Many republican activists lost their lives in the course of the struggle and their sacrifice and commitment is documented in the murals, plaques and memorial gardens erected along the tour route.
The spectacular Garden of Remembrance on the lower Falls Road, with its inspirational black marble memorial wall, is a site that serves two purposes.
Opened in 2000, the garden is a fitting tribute to the bravery of the men and women from the area who fought against British rule in Ireland. It also demonstrates that those who are honoured in the garden are respected by their community because they were from the community and at one with its people.
These men and women were not criminals or gangsters.
The Falls Road also has a rich industrial past.
Many mills dotted the road although most, if not all, are now closed.
The tour recognises the cost of working in the mills to the (mostly) women who worked there. Conditions in the mills were dreadful and the living conditions weren’t much better.
It was into this situation that James Connolly the great union organiser and leader of the 1916 Rising came in the early years of the last century.
Connolly’s legacy as a republican socialist and revolutionary is an important part of the tour as it points up the radical core of republicanism as a progressive ideology.
The Falls Road boasts two enormous cemeteries.
The City Cemetery at the junction of the Falls and Whiterock Roads holds the graves of many of the unionist aristocracy that once held unfettered sway throughout the North.
It is Catholics who mostly use the cemetery these days. An interesting feature of the cemetery is its underground wall.
Said to be nine-feet deep and 100 yards in length, Bishop Dorrian had the wall built when Catholics were first buried in the city to ensure that Catholics and Protestants were kept apart.
The Falls Road’s other great cemetery is Milltown Cemetery. Milltown also has within its boundaries many historical graves.
However, the Republican Plot in the cemetery, where the political tour finishes, is a hallowed place for republicans.
Holding as it does the bodies of Hunger Strikers Bobby Sands, Joe McDonnell and Kieran Doherty, the ‘Plot’, as it is affectionately known, is a monument to the tenacity of a people who fought because they had no choice and stood firm against an enemy who knew no bounds in the art of cruelty.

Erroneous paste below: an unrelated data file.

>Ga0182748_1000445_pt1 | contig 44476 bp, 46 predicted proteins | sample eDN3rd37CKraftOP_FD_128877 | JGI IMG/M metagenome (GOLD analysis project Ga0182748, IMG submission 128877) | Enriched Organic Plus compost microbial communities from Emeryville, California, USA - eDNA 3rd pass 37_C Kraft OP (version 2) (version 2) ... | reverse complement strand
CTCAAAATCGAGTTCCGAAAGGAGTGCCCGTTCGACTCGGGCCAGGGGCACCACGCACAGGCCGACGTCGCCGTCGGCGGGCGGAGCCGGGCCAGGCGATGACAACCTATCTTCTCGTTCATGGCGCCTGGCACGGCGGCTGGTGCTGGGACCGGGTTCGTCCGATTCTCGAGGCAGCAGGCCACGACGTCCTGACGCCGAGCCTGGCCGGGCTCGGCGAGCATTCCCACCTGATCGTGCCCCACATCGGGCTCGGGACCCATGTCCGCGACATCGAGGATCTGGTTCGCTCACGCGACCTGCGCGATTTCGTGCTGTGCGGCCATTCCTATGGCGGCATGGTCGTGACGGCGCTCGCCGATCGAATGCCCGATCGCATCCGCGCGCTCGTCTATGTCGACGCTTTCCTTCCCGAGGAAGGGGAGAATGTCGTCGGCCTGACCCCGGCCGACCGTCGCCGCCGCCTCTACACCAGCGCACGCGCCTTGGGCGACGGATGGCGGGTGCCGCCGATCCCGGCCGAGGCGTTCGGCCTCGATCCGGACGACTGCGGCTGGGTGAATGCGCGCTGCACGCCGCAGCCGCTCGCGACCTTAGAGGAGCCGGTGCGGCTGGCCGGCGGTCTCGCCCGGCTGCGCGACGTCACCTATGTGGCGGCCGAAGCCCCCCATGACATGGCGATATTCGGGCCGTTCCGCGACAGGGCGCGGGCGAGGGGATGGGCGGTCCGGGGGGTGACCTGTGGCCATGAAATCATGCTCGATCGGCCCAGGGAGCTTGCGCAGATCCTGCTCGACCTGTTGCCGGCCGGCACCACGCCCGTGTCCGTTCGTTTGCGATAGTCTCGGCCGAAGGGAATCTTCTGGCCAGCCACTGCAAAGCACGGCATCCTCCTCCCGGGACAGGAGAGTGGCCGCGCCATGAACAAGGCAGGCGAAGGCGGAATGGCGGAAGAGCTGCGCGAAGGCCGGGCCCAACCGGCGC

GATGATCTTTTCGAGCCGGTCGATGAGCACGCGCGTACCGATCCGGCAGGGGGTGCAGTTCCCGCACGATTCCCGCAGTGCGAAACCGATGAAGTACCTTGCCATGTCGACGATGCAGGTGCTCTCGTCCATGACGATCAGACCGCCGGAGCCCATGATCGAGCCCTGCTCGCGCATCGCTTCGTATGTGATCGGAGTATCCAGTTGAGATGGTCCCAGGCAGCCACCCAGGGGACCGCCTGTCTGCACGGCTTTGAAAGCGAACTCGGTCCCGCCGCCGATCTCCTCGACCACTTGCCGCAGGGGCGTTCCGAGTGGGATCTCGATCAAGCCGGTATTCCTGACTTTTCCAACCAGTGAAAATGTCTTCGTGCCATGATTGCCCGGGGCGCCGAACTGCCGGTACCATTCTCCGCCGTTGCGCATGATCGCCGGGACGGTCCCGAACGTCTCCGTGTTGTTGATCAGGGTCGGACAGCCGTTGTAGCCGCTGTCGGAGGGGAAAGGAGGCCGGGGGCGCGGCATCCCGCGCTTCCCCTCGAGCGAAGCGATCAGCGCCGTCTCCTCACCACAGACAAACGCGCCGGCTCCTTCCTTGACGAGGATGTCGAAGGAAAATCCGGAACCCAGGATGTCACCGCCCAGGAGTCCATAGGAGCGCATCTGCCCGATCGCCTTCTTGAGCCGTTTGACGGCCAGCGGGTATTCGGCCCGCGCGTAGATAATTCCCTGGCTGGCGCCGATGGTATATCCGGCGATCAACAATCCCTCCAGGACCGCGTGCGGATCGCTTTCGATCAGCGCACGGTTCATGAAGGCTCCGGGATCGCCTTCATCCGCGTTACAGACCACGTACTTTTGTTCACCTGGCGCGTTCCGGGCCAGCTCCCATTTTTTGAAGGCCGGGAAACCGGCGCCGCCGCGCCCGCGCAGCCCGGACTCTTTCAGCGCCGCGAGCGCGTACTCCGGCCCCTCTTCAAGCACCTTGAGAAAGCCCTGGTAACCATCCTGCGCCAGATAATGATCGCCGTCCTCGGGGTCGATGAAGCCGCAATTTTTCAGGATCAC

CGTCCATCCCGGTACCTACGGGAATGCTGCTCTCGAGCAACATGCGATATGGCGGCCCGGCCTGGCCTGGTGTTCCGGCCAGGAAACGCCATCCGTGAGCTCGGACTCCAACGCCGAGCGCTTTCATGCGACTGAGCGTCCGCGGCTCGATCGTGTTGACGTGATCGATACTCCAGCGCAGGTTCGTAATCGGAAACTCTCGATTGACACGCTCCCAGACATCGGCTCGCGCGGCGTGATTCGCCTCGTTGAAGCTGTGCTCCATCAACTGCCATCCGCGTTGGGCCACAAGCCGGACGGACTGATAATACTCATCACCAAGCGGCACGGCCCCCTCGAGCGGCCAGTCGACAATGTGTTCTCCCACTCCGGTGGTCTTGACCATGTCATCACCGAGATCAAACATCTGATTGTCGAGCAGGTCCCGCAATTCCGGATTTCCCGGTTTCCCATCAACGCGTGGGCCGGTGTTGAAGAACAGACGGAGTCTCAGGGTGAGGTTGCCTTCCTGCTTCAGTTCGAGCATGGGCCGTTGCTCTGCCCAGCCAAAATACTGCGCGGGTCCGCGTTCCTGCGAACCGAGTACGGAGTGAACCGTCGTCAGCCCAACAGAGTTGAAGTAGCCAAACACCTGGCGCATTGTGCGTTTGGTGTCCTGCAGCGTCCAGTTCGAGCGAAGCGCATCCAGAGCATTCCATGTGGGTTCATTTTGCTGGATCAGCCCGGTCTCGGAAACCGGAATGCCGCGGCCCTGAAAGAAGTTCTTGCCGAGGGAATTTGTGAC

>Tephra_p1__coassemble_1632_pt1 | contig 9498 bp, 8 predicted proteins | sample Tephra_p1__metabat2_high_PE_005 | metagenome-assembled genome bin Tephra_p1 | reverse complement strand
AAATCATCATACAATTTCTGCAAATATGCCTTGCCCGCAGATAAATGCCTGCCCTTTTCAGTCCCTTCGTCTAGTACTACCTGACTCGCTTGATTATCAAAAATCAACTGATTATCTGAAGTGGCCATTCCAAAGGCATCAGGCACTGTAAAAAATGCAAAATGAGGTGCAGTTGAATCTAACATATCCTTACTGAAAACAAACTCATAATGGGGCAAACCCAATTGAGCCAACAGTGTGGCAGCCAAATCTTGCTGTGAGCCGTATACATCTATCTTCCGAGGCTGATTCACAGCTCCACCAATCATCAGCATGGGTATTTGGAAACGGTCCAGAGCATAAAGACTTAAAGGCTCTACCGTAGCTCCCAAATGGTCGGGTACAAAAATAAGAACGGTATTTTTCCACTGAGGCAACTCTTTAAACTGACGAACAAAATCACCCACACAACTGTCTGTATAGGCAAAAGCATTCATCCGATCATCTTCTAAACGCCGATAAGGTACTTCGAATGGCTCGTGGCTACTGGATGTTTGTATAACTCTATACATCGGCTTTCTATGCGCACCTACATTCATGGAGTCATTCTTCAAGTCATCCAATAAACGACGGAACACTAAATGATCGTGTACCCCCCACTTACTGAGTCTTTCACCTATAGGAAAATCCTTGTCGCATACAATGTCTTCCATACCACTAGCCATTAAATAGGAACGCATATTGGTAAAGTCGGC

As nationalists and republicans, coming from a Catholic social background where we faced sectarian discrimination and the military weight of the British state, we learned that unless we fought we would never have justice.
The Coiste political tours make no apology for explaining the political and social history of Belfast from a republican perspective. Throughout the years of war the British state and its propagandists tried to silence republicans and deny them their history Coiste Tours is reclaiming that history – and long may it continue.
Seamy at the International Wall
A Journey Through the Struggle
Coiste’s DVD, A Journey Through the Struggle, is valuable asset and complements the tour brilliantly. The DVD sets the struggle of the past four decades in its historical context as it examines the history of Ireland from the Rising in 1916 and the partition of the country in 1922 when the unionist state was established.
A series of postcards which accompanies the DVD depicts some of the most significant historical events of the last 90 years.
The DVD package is available through Coiste and the Art Shop on the Falls Road, price £10.99.
For further information on Coiste’s Irish Political Tours, contact Seamus Kelly at 028 90200770 or 07967653120 or go to www.coiste.ie